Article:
Odd Frantzen was born in Bergen in 1913. He grew up there to be a dockworker on Bergen’s waterfront and a talented part-time footballer, a fast right winger for SK Hardy, a team from Bergen’s tough working-class district, Nygard.
The Bronze Team Heroes
In 1936 Odd Frantzen played his first game for Norway. It was a special occasion; it took place in Berlin in front of 25.000 people, Norway against Germany. As far as is known, this was the first and only time Adolf Hitler attended a football match in person – attracted by the propaganda value of a German victory. But there was a sensational shock result; Norway won 2-0. Germany was eliminated from the tournament. Norway went on to win the Olympic bronze medal.
The life stories of many footballers end sadly. Odd Frantzen played 20 times for Norway, including the 1938 World Cup in France, but it was the 1936 Olympics he was remembered for. In 1961, he had to have a leg amputated after a work accident. He could no longer work and this led to drink and depression. His wife, Betty, left him. In 1977, living alone, Odd Franzen was kicked to death by a young couple who broke into his home looking for booze to steal.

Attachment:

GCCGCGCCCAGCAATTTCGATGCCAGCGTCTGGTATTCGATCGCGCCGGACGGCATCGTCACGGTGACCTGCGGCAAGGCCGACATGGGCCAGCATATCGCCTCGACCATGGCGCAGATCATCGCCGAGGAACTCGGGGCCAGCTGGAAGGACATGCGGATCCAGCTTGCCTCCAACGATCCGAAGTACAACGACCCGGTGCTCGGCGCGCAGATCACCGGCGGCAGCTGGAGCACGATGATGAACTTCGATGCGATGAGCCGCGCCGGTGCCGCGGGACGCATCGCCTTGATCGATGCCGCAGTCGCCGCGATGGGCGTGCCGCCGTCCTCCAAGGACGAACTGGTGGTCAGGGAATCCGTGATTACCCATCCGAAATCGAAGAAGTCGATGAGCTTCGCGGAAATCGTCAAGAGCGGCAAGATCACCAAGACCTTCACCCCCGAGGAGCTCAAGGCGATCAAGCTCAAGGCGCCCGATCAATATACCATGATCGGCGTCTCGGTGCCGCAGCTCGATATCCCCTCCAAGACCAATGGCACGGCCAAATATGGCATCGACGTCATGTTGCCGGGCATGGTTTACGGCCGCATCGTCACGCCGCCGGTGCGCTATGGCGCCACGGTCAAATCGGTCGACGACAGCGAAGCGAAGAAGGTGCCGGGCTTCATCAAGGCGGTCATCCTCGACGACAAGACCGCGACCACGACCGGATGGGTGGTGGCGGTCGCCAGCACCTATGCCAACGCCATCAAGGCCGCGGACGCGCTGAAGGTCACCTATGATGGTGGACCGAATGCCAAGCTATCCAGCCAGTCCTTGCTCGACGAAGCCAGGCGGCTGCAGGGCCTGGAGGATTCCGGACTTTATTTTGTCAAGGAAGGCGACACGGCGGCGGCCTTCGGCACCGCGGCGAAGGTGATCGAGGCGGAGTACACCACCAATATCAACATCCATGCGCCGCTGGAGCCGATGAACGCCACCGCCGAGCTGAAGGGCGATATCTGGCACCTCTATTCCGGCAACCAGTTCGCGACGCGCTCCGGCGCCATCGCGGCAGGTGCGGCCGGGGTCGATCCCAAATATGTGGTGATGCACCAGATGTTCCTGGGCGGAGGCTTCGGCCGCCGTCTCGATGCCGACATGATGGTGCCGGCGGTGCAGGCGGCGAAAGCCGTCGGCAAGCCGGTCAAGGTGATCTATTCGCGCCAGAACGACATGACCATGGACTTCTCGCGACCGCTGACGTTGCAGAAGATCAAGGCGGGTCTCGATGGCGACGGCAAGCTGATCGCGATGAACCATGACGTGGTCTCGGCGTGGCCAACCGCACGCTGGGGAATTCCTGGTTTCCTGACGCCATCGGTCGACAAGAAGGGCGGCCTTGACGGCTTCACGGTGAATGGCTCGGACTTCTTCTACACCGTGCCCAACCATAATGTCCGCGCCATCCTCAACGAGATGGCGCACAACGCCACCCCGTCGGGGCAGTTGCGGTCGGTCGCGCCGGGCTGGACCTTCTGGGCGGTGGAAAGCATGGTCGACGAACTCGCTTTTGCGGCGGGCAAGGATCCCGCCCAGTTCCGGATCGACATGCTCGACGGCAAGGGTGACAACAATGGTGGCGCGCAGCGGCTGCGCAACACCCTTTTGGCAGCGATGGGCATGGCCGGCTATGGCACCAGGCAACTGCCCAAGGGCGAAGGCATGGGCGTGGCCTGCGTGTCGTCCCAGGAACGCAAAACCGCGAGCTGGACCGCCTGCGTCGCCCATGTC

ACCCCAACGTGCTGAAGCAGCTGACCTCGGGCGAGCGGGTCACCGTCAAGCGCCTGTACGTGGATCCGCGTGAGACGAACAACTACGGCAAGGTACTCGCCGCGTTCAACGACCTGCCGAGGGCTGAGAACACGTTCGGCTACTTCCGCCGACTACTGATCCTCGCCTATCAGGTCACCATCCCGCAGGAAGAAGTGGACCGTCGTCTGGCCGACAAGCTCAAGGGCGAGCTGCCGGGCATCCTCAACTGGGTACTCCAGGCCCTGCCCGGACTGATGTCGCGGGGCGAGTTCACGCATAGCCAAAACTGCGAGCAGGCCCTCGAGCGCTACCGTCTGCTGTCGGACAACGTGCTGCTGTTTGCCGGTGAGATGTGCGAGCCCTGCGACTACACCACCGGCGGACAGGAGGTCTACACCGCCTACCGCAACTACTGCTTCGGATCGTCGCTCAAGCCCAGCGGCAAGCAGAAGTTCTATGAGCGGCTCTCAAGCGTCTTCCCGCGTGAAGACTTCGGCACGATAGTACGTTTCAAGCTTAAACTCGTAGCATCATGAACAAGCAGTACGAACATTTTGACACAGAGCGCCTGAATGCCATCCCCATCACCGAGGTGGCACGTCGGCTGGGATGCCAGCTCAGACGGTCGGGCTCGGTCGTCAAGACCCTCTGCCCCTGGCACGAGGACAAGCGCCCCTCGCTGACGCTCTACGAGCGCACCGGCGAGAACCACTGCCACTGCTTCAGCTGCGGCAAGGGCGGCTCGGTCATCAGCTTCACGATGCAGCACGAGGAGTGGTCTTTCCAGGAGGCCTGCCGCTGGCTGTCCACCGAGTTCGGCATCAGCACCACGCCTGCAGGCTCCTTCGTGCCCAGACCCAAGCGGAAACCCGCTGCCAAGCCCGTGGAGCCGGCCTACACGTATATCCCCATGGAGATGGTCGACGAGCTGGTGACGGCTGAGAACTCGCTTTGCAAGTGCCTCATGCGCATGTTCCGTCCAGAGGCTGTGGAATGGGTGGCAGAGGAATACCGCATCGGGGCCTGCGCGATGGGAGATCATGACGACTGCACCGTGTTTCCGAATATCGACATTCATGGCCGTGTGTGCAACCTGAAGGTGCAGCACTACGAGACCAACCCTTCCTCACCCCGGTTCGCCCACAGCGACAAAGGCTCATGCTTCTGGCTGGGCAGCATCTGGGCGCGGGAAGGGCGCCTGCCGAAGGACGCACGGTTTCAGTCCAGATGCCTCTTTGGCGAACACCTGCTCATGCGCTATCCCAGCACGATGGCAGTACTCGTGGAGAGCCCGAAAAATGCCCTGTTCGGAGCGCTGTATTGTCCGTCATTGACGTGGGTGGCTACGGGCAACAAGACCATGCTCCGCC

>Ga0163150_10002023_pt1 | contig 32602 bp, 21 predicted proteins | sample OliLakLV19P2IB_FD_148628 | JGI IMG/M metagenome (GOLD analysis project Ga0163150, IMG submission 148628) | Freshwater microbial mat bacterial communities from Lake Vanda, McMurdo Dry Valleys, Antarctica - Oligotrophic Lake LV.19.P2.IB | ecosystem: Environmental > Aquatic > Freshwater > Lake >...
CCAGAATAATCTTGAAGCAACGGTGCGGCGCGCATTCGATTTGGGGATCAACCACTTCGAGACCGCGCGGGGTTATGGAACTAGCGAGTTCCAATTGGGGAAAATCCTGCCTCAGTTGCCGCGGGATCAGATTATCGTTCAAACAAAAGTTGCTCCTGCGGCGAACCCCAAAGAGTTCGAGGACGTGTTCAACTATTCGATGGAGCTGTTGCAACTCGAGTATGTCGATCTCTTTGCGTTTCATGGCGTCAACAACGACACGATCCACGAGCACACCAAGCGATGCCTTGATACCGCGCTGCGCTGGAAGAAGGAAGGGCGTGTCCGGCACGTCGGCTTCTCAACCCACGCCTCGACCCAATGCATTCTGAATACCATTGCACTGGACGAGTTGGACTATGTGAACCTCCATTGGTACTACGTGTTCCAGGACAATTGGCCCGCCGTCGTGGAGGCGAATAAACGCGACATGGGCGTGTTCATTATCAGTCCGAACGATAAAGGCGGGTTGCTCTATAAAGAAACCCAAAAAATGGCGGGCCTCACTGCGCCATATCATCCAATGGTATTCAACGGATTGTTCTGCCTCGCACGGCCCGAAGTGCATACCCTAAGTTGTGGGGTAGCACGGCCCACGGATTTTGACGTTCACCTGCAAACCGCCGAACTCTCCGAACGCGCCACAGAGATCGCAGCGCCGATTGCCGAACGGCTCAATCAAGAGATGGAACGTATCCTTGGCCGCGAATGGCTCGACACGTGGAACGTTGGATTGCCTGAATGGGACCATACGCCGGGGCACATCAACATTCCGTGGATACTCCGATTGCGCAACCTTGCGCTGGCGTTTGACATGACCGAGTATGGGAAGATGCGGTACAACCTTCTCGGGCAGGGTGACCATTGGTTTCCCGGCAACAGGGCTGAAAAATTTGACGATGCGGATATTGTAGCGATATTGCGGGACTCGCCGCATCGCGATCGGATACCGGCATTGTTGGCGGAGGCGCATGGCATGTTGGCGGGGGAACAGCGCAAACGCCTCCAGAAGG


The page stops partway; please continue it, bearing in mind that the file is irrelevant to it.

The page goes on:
Odd Frantzen was a working-class boy from Bergen who played for an unfashionable team. He liked to drink and was a smoker, but was a surprise choice to play for Norway in the 1936 Olympic Games in Berlin. Odd Frantzen’s life was defined by Norway’s stunning success against Germany, with Adolf Hitler among the 25.000 spectators. Yet Frantzen had a tragic end, killed by a young couple invading his home to steal alcohol.
Educators could look at the life story of Odd Frantzen and work with young people to consider this question: